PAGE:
On the first anniversary of the revolution that brought him to power, Captain Thomas Sankara rejected the colonial name of his country — Upper Volta — and by presidential mandate declared the country would be known as Burkina Faso, the land of people of integrity.
It was one of many attention-grabbing things Sankara did. But many of his fellow Burkinabe were OK with that because it was the first time the world paid attention to this impoverished, landlocked country.
According to Sennen Andriamirado, the late Malagasy journalist who chronicled Sankara’s rise and fall for the magazine Jeune Afrique, Frenchman Albert Londres arrived in Upper Volta in 1930 and described it like this: “We arrived in the land of the Mossi people. It’s known in Africa under the name ‘human labor pool’: Three million negroes. Everyone draws them like water from a well.”
In more recent decades, the Mossi and Bambara people have been economic refugees who went south to find work in the cocoa and coffee plantations that power the economies of the Ivory Coast and Ghana. Today, there are millions of Burkinabe and their descendants in the littoral countries along the Gulf of Guinea.
But the reputation that Upper Volta got stuck with was “backwards and isolated.” As Andriamirado explains in “Sankara le rebelle,” which came out in 1987, “on the eve of independence [in 1960] and the twenty years since, landlocked Upper Volta has remained the hinterland of West Africa.”
So when Sankara stood at the podium of the UN on October 4, 1984 as president of “the land of people of integrity,” there was some heavy lore that his people — and many others — understood in his uncluttered opening words: “I am here to bring you fraternal greetings from a country that covers 274,000 square kilometers, and whose 7 million children, women and men refuse henceforth to die from ignorance, hunger and thirst. These are people who, despite a quarter century of existence as a sovereign state represented here at the UN, are still not able to really live.”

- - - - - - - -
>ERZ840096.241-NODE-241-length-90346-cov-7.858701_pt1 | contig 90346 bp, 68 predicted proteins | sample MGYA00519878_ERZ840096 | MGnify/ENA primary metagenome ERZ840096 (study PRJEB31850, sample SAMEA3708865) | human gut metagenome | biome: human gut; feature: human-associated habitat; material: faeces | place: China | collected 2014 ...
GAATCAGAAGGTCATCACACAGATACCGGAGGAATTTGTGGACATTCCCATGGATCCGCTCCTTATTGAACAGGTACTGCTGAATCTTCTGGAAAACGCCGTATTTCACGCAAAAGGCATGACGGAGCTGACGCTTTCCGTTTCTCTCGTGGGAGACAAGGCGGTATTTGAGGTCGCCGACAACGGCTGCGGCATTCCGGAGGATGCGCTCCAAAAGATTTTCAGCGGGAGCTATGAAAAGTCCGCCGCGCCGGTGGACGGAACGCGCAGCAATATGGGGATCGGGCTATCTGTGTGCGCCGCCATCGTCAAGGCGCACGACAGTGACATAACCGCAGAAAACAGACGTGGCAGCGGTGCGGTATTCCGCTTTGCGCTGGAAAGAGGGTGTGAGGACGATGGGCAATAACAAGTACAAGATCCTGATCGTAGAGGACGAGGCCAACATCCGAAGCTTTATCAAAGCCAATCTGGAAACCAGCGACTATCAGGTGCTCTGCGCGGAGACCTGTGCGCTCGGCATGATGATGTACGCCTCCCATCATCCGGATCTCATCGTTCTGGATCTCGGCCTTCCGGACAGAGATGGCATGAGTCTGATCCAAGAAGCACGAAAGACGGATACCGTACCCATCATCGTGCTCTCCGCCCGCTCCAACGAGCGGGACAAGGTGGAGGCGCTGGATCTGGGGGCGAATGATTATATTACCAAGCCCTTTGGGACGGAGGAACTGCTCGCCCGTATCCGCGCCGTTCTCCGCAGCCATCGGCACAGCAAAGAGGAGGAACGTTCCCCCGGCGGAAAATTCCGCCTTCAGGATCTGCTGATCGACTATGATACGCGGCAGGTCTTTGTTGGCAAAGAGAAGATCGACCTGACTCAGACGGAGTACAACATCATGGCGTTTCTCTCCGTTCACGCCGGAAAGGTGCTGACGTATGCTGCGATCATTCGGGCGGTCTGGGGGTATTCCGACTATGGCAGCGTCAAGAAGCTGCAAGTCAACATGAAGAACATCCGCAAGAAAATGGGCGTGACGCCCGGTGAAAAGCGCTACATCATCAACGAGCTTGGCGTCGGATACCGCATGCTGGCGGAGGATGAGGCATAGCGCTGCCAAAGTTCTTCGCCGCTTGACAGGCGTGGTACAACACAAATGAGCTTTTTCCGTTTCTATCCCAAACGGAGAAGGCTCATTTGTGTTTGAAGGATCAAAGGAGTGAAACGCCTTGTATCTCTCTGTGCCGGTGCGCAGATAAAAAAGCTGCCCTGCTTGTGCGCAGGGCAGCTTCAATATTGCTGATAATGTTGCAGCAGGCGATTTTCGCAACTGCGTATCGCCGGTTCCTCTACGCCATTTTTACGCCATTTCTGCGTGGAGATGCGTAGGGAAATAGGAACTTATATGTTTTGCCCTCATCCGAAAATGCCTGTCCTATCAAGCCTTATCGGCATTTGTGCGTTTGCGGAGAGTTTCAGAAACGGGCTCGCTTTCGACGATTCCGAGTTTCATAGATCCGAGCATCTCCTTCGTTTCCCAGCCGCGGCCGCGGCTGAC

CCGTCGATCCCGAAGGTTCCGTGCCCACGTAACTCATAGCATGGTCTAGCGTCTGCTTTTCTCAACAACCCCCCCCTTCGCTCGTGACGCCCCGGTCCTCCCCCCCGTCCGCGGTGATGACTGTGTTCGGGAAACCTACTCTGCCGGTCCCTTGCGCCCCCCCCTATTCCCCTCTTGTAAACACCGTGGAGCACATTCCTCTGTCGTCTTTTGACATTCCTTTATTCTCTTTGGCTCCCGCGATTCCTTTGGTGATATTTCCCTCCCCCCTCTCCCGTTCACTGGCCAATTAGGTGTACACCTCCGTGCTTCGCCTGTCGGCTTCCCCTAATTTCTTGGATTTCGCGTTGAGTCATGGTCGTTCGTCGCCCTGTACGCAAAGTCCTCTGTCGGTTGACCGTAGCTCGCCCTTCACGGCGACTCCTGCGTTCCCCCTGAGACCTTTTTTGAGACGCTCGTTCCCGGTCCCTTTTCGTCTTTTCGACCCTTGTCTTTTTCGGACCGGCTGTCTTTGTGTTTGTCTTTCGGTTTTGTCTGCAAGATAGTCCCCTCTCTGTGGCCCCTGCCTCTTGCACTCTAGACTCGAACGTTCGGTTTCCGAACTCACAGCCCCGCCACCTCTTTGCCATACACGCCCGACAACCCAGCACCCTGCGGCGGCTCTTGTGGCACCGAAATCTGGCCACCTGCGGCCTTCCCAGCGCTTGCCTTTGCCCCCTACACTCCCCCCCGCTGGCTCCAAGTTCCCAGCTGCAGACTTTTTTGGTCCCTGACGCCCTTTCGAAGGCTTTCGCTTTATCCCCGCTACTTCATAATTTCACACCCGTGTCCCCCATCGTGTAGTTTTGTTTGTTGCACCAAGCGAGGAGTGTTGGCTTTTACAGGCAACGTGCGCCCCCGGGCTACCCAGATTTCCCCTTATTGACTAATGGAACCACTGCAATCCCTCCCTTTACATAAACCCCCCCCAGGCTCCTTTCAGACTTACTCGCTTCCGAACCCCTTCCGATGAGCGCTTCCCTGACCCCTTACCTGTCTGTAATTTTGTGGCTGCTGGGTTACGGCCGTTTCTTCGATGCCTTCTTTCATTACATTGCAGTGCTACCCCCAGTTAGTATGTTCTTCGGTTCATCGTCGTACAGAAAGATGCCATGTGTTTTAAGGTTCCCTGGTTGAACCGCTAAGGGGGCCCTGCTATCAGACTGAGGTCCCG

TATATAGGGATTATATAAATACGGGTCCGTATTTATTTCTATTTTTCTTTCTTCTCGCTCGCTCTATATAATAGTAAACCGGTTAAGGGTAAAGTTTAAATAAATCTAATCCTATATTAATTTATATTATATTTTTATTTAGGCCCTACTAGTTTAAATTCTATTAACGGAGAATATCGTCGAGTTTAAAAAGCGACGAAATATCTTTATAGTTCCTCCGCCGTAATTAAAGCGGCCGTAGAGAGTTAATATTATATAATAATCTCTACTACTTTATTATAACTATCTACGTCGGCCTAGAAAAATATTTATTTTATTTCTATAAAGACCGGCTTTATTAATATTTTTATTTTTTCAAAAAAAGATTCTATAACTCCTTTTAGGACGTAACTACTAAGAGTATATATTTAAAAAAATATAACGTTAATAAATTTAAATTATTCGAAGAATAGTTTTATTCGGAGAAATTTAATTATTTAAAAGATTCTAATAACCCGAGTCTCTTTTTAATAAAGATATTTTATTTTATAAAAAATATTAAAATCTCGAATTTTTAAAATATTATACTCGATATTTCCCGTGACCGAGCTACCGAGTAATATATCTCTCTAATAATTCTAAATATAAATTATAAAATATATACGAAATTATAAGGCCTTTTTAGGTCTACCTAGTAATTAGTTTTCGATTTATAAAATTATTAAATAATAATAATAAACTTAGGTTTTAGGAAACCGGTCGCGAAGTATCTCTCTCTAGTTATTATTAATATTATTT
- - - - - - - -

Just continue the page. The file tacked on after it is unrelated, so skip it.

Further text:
Sankara continued getting attention for one-year-old Burkina Faso by making a splash in New York City during that visit in October 1984. In Harlem, he opened an exhibit of Burkinabé art (the name of the country was so new, people barely knew what the adjectival form was); at a rally for black nationalism at the Harriet Tubman School, also in Harlem, he thrust his army-issued revolver in the air and told the crowd of 500 cheering people that he was ready to fight imperialism; and then he spoke at the UN.
Making a virtue out of his country’s poverty got to be an act that wore on the elites who were in Sankara’s retinue, who began to feel that being at the top ought to at least have a few privileges. Other countries in the region saw Sankara biting the hand that fed him crumbs.
But his attempt to play a trick on Muammar Gadhafi — though not Sankara's finest moment — would be remembered fondly by every head of state in Africa who ever had to kowtow to Gadhafi in exchange for the millions he gifted to them over the years
In 1986, on a return trip from Moscow with a Burkinabe delegation of 50 people, Sankara was loaned a Soviet jet. He instructed the crew to make a stop in Tripoli where, displaying enormous chutzpah, he asked Gadhafi to borrow a Boeing 727 for the final leg to Ouagadougou. Gadhafi accepted, assuming the Soviets would turn around and go back to Moscow. Instead, two planes landed in the capital of Burkina Faso, each three-quarters empty. The Soviets returned to Moscow the next day, but Sankara grounded the Libyans in Ouagadougou, and put them up at the city’s only four-star hotel.
Frantic appeals from Gadhafi to get his plane back received radio silence as Sankara and his aides tried to find someone, anyone, in Burkina Faso who knew how to pilot a 727. Not even the local crews for Air Afrique had the skill. So ultimately Sankara let the Libyans return to Tripoli, with relations seriously frayed between the two leaders.
Even though Sankara’s plan to kidnap one of Gadhafi’s planes failed, it became the thing of legend, emblematic of one president’s efforts to let the world know that his country was poor, but that he and his people would not be pushed around.